A little more than a year ago is when I last posted to this site. I had said from the outset that I wasn’t sure what the site would become, but it was never my intention to abandon it entirely—chalk it up to the uncertainty of the election and the ongoing pandemic. Even though I didn’t post about it, I did follow the Oscar race closely, so let’s start by reviewing last year.
My top ten films of 2020: 1 Ma Rainey’s Black Bottom/Promising Young Woman
3 Hillbilly Elegy
4 The Trial of the Chicago 7
7 The Prom
10 The Father
My Oscar nomination predictions on Oscar eve for above the line categories:
My Oscar winner predictions in all categories:
Best Picture: Nomadland
Best Director: Chloe Zhao, Nomadland
Best Actor: Chadwick Boseman - Ma Rainey's Black Bottom / Anthony Hopkins - The Father
Best Actress: Viola Davis - Ma Rainey's Black Bottom / Frances McDormand - Nomadland
Best Supporting Actor: Daniel Kaluuya - Judas and the Black Messiah
Best Supporting Actress: Yuh-Jung Youn, Minari
Best Original Screenplay: Promising Young Woman
Best Adapted Screenplay: Nomadland / The Father
Best Cinematography: Nomadland / Mank
Best Costume Design: Ma Rainey's Black Bottom
Best Editing: Sound of Metal
Best Makeup and Hairstyling: Ma Rainey's Black Bottom
Best Production Design: Mank
Best Original Score: Soul
Best Original Song: "Speak Now" - One Night in Miami / “Fight for You” - Judas and the Black Messiah
Best Sound: Sound of Metal
Best Visual Effects: Tenet
Animated Feature: Soul
Animated Short: If Anything Happens I Love You
Documentary Feature: My Octopus Teacher
Documentary Short: A Love Song for Latasha / Colette
International Feature: Another Round
Live Action Short: The Letter Room / Two Distant Strangers
Now that we have reviewed last year, let’s dive into this one.
I recently had the pleasure of seeing The Eyes of Tammy Faye and attended a Q&A afterwards with producer/actress Jessica Chastain and her producing partner Kelly Carmichael that was moderated by NYC drag queen and city council candidate Marti Gould Cummings. The film offers an intimate look behind the extraordinary rise, fall, and redemption of televangelist Tammy Faye Bakker (Jessica Chastain) who rose to power in the 1970s along with her husband, Jim.
During the Q&A, Chastain described the film as a love bomb. She said she wanted to create the film to show the world that Tammy Faye was a selfless person who only wanted to be loved. In fact, if Bakker were alive, love is the one thing Chastain hopes she would feel from watching the film.
Above: Kelly Carmichael, Jessica Chastain, and Marti Gould Cummings at The Angelika Film Center, New York, NY, September 17, 2021 Photo: Author
Although many parts of Tammy Faye are humorous, that message of love shines through every frame. Fans of Chastain’s work may recognize a hint of her character Celia Foote (The Help) when she first appears as Tammy Faye in 1960 in the film, but before long the sweetness gives way to a young Minnesotan who wears her heart on her sleeve and finds herself falling for the man who would lift her up on eagle’s wings, only to let her down later with a thud: Jim Bakker (played by Andrew Garfield).
Garfield holds his own and gives an impressive performance as Tammy Faye’s doomed other half, but Tammy Faye is first and foremost Chastain’s show. There are several scenes that evince emotion and give her the opportunity to show the true heart of Tammy Faye, including her 1985 televised interview with Steve Pieters, a gay pastor with AIDS, whom Tammy Faye uses her star power to humanize for the Praise the Lord network’s 20 million viewers as well as the inevitable showdown scene with her husband, depicted in the film’s trailer – but one example of Tammy Faye’s contribution to the LGBTQ+ community. As put by Fenton Bailey and Randy Barbato, the documentarians behind the film of the same name Tammy Faye was based on: “Homosexuality has often been demonized by the Christian community. At a time when people shrank from HIV and AIDS, Tammy was having none of it. She didn’t believe in labeling people. She understood the power of the camera to look into the eyes of people far and wide and share the truth.”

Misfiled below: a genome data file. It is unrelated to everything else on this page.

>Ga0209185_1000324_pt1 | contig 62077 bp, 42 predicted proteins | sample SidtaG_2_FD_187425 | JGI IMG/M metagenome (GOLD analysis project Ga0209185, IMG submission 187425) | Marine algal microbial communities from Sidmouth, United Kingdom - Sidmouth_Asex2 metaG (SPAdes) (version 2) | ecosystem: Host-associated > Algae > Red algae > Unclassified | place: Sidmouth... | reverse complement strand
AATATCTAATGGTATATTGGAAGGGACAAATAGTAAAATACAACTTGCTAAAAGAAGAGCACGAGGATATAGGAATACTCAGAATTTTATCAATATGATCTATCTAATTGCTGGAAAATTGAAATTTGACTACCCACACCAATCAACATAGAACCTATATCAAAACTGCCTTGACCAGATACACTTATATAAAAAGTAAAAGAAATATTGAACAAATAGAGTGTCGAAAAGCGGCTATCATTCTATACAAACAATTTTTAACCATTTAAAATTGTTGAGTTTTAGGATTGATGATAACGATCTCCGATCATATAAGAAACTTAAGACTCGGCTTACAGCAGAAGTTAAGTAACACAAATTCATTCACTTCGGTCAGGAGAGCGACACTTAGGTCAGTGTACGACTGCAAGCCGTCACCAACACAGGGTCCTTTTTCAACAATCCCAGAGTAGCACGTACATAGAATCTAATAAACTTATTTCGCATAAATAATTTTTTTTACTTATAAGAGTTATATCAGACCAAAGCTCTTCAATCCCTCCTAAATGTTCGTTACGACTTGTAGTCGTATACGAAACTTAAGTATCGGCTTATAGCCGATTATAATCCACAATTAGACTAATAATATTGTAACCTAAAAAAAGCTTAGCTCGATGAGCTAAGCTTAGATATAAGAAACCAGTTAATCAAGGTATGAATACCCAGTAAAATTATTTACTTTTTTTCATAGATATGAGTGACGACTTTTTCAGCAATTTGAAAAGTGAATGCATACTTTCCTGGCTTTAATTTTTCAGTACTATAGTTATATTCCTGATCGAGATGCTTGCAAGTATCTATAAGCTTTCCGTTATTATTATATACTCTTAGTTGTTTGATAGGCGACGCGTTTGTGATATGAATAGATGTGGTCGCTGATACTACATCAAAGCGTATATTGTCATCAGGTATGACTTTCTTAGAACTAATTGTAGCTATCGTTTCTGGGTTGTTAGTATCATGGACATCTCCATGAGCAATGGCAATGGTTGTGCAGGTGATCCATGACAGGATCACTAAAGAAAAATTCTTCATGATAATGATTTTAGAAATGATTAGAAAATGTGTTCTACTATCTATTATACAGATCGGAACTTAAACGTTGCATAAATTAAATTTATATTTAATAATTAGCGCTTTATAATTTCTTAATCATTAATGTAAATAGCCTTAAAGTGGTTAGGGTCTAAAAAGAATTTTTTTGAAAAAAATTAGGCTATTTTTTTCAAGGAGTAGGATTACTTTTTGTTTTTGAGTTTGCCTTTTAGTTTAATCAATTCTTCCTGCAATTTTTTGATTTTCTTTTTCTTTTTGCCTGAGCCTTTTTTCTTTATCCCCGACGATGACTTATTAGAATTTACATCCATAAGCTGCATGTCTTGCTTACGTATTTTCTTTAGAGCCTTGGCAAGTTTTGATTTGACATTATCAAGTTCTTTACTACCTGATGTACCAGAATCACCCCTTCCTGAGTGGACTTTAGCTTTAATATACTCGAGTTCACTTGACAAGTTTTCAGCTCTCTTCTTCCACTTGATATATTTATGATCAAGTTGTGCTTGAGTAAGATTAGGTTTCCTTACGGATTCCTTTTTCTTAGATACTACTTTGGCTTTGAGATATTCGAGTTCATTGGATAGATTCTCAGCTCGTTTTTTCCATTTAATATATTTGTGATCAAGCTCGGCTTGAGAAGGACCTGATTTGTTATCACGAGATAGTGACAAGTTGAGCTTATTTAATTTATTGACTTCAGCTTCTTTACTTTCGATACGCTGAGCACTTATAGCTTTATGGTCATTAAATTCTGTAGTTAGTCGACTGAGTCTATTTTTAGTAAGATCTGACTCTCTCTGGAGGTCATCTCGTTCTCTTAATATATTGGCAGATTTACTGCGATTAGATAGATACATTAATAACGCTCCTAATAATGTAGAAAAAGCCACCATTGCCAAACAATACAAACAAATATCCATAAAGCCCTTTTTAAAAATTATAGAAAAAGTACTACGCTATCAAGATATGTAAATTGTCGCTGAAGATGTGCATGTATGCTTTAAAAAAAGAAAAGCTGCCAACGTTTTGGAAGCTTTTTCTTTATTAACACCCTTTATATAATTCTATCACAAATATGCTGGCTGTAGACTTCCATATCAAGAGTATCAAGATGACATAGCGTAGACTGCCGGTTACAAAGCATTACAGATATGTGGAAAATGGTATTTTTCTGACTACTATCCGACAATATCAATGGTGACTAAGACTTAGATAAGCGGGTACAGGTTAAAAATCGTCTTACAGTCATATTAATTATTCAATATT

The trailer also depicts the amount of makeup Chastain had to put on for the role, which may be off-putting, and admittedly coupled with the more humorous elements of the film could spell disaster for the actress’s awards hopes. However, much like Renée Zellweger in Judy, Nicole Kidman in The Hours, and Charlize Theron in Monster, Chastain disappears into her character in such a way that you no longer feel you’re watching the actress on the screen. It’s also worth mentioning that Chastain had to sit for four hours in the makeup chair to complete Tammy Faye’s look.
Her transformation along with the range that Chastain shows, including singing all of Tammy Faye’s songs in the film, and her screen time, will likely propel her into one of the five slots for Best Actress. Many pundits also feel that she could even win, but it’s a bit too early for that conversation.
Verdict: Chastain’s love for, and devotion to, Tammy Faye is palpable, but outside of her powerhouse performance, the film lacks enough ebbs and flows to fully engage its audience.
Below are my predictions for Best Actress as they currently stand:
Best Actress: 1. Kristen Stewart - Spencer
2. Penélope Cruz - Parallel Mothers
3. Jessica Chastain - The Eyes of Tammy Faye
4. Frances McDormand - The Tragedy of Macbeth
5. Lady Gaga - House of Gucci Alternates:
Jennifer Hudson - Respect
Olivia Colman - The Lost Daughter
Catriona Balfe - Belfast